ZBrush lets you paint directly on the model with out having to worry about unwrapping your model first.

Mudbox, however, offers a layers approach both in sculpting and painting which makes it easier for users who are familier with 2D software like photoshop to use it.

Retopology:
Since I need to animate the models I make, I’ll have to make sure that the models have good topology and both software have similar retopology tools, so it’s a tie on this point.

Baking maps:
It is a bit cumbersome to bake maps in ZBrush as opposed to Mudbox, as Mudbox is a lot more flexible when it comes to using maps.

Sources:
https://www.methodj.com/mudbox-vs-zbrush-beginner-learn/
https://www.educba.com/mudbox-vs-zbrush/

Based on the above comparison, ZBrush is better in terms of Mesh building and Brushes, while Mudbox is better in Interface, Learning process, Texture painting and baking maps, so I will be using Mudbox for sculpting and texturing, but I do plan on trying out Substance painter for texturing as well, in order to make my textures seem as photorealistic as possible to aid in immersion.

Adobe Substance Painter

According to https://www.substance3d.com/ is a texturing software that offers smart materials, smart masks and integrated bakers, and a state of the art real-time viewport.

It may be considered the industry standard when it comes to texturing in PBR (Physically Based rendering) according to cgcookie.com (Source: https://cgcookie.com/course/the-blender-substance-texturing-workflow)

It will be a smart option to use Substance Painter besides Mudbox in this MA.

Thirdly: Game engines

Unity

According to Wikipedia, Unity is a cross-platform game engine developed by Unity Technologies, first announced and released in June 2005 at Apple Inc.’s Worldwide Developers Conference as a Mac OS X-exclusive game engine. As of 2018, the engine had been extended to support more than 25 platforms.

Unity Technologies state that Unity is the world’s leading platform for creating and operating interactive, real-time 3D content, providing the tools to make amazing games and publish them to a wide range of devices. The Unity core platform enables entire creative teams to be more productive together.

Sources:
https://en.wikipedia.org/wiki/Unity_(game_engine)
https://unity.com/products/unity-platform

Unreal Engine

According to Wikipedia, The Unreal Engine is a game engine developed by Epic Games, first showcased in the 1998 first-person shooter game Unreal.

Epic games state that Unreal Engine is the world’s most open and advanced real-time 3D creation tool. Continuously evolving to serve not only its original purpose as a state-of-the-art game engine, today it gives creators across industries the freedom and control to deliver cutting-edge content, interactive experiences, and immersive virtual worlds.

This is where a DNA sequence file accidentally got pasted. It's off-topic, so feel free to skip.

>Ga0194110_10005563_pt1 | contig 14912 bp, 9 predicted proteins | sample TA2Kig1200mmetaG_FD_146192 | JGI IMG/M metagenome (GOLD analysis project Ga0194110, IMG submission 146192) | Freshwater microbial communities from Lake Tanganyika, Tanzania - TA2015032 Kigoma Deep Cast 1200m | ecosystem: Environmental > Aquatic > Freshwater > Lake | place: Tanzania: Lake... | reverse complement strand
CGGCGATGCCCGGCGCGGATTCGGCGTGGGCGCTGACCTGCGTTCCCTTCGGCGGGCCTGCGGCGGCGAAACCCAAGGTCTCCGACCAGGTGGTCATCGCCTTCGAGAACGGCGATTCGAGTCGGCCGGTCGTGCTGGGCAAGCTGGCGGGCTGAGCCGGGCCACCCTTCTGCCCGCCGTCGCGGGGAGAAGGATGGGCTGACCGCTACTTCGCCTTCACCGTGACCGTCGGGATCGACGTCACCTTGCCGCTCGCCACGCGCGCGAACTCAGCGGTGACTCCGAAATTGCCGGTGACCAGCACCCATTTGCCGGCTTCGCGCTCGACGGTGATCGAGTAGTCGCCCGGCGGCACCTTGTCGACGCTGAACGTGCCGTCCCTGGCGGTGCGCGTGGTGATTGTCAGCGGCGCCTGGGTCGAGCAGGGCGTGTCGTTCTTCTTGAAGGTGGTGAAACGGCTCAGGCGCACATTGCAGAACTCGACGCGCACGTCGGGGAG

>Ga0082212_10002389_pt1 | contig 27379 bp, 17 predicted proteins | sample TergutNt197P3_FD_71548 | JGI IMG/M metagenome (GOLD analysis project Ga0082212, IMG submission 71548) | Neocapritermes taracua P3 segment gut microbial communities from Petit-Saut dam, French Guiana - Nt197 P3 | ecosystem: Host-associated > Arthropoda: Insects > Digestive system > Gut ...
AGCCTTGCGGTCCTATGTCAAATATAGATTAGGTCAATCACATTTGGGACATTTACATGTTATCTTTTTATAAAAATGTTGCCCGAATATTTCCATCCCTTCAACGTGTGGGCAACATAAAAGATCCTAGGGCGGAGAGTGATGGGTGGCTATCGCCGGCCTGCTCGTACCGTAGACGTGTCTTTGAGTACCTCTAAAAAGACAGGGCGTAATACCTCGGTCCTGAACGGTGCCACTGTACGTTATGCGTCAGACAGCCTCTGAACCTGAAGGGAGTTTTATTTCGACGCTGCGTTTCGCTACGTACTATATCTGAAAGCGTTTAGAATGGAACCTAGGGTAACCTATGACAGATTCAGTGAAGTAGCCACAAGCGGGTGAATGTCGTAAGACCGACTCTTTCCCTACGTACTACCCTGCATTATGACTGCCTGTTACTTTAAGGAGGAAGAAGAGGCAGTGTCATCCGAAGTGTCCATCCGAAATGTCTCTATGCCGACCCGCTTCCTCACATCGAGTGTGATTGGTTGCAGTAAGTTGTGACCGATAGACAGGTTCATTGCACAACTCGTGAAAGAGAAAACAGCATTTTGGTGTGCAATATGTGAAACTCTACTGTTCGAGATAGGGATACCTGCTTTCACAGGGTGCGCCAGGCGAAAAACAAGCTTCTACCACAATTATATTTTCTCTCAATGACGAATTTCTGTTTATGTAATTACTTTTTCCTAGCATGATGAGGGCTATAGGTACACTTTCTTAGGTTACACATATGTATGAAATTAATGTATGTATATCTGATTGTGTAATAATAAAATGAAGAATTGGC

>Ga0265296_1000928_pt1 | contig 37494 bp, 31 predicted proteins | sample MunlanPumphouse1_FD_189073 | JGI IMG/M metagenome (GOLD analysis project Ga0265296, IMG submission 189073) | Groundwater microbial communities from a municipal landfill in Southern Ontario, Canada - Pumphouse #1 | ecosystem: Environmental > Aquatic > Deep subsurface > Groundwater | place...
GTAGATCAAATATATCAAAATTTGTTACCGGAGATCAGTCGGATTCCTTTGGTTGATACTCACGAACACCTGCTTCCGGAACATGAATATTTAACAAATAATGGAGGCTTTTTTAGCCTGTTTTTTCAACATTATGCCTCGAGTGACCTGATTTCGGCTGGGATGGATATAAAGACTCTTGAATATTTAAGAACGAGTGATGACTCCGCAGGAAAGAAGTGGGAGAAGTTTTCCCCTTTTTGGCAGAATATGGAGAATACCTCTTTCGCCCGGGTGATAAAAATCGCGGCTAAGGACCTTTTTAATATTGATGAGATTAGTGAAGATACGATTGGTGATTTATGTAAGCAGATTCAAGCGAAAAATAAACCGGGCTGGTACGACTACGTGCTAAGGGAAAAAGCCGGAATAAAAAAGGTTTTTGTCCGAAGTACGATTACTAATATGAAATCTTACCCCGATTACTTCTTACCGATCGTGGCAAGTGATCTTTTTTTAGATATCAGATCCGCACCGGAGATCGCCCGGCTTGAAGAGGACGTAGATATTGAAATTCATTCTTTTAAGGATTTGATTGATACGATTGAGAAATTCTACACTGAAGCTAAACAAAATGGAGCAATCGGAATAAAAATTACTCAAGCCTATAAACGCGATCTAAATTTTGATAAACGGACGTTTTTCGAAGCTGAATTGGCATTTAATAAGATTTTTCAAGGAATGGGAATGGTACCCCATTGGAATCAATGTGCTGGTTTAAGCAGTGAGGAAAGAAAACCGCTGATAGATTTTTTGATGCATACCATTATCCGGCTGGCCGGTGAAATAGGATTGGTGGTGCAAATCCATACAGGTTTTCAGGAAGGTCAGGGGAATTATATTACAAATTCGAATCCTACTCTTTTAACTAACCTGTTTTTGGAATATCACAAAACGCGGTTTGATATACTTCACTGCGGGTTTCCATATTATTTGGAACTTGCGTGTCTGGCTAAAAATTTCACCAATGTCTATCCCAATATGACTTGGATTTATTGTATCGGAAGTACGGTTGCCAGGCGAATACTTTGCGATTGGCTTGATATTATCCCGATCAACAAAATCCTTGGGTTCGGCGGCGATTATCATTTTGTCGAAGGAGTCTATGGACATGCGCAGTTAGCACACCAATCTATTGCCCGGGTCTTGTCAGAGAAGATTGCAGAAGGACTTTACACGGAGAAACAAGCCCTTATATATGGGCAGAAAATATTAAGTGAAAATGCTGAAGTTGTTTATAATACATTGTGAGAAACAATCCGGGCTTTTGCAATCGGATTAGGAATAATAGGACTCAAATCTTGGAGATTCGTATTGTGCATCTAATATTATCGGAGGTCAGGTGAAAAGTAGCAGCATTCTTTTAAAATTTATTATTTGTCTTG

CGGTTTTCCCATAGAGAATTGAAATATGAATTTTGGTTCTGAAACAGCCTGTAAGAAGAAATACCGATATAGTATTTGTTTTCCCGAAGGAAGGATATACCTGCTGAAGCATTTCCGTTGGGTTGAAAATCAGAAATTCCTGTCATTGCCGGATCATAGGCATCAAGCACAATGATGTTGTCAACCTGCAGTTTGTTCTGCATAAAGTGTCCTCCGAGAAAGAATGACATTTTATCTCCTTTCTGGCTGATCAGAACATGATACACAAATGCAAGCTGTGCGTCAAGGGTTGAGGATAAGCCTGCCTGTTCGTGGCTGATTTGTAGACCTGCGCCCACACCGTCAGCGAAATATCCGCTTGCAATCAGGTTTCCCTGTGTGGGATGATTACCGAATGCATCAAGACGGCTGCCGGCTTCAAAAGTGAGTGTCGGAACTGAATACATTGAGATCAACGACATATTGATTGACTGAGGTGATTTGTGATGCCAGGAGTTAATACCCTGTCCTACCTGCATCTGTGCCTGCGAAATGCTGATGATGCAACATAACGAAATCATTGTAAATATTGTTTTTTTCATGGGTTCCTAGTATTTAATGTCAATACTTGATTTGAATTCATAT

Sources:
https://en.wikipedia.org/wiki/Unreal_Engine
https://www.unrealengine.com/en-US/

Comparing the two:

Here we will consider 4 aspects: Interface, Visuals, Platform and Team size

Interface
Unity’s interface is simple and straightforward, while Unreal Engine’s interface can be a little bit cumbersome.

Visuals
Unreal offers high-fidelity visuals straight out of the box, whereas Unity – while still able to produce high- quality visuals – takes a lot more work to get your assets looking close to the same level as Unreal. And even then, it won’t produce quite the same quality.

Platform
If we’re creating a project to run on lower-powered devices, such as mobile phones, then the high processing power demanded by Unreal isn’t necessary. This is where Unity really comes into its own. Originally designed to run on devices like consoles and phones, Unity enables us to create complex projects for low-end devices without requiring such a powerful PC setup as Unreal. If, on the other hand, we’re creating an experience for high-end devices, then either Unity or Unreal will do the job.

Team size
Unreal, though not necessarily, requires a large and specialist team that’s dedicated to different parts of the process. Unity, on the other hand, is much easier for developers to get to grips with straight away – making it a good choice for one-man bands and smaller teams to create an effective experience.

Comparing the visuals

Lastly, It’s worth saying that because of the visuals artists tend to support Unreal Engine over Unity, while developers well opt to use unity for its simple programming language which is C#.

Source: https://www.creativebloq.com/advice/unity-vs-unreal-engine-which-game-engine-is-for-you

Based on the above comparison, it would make more sense to use Unity in order to build the project’s prototype because of the engine’s simpilcity; however, because of the powerful visuals that Unreal Engine provides, it would be foolish not to expirement with it, and that is what I plan to do. I will attempt to build the prototype on Unreal Engine in order to provide the best visual output to aid the immersive experience, but if the process becomes too cumbersome the I will fall back to using Unity. After all, I do have a good background in Unity.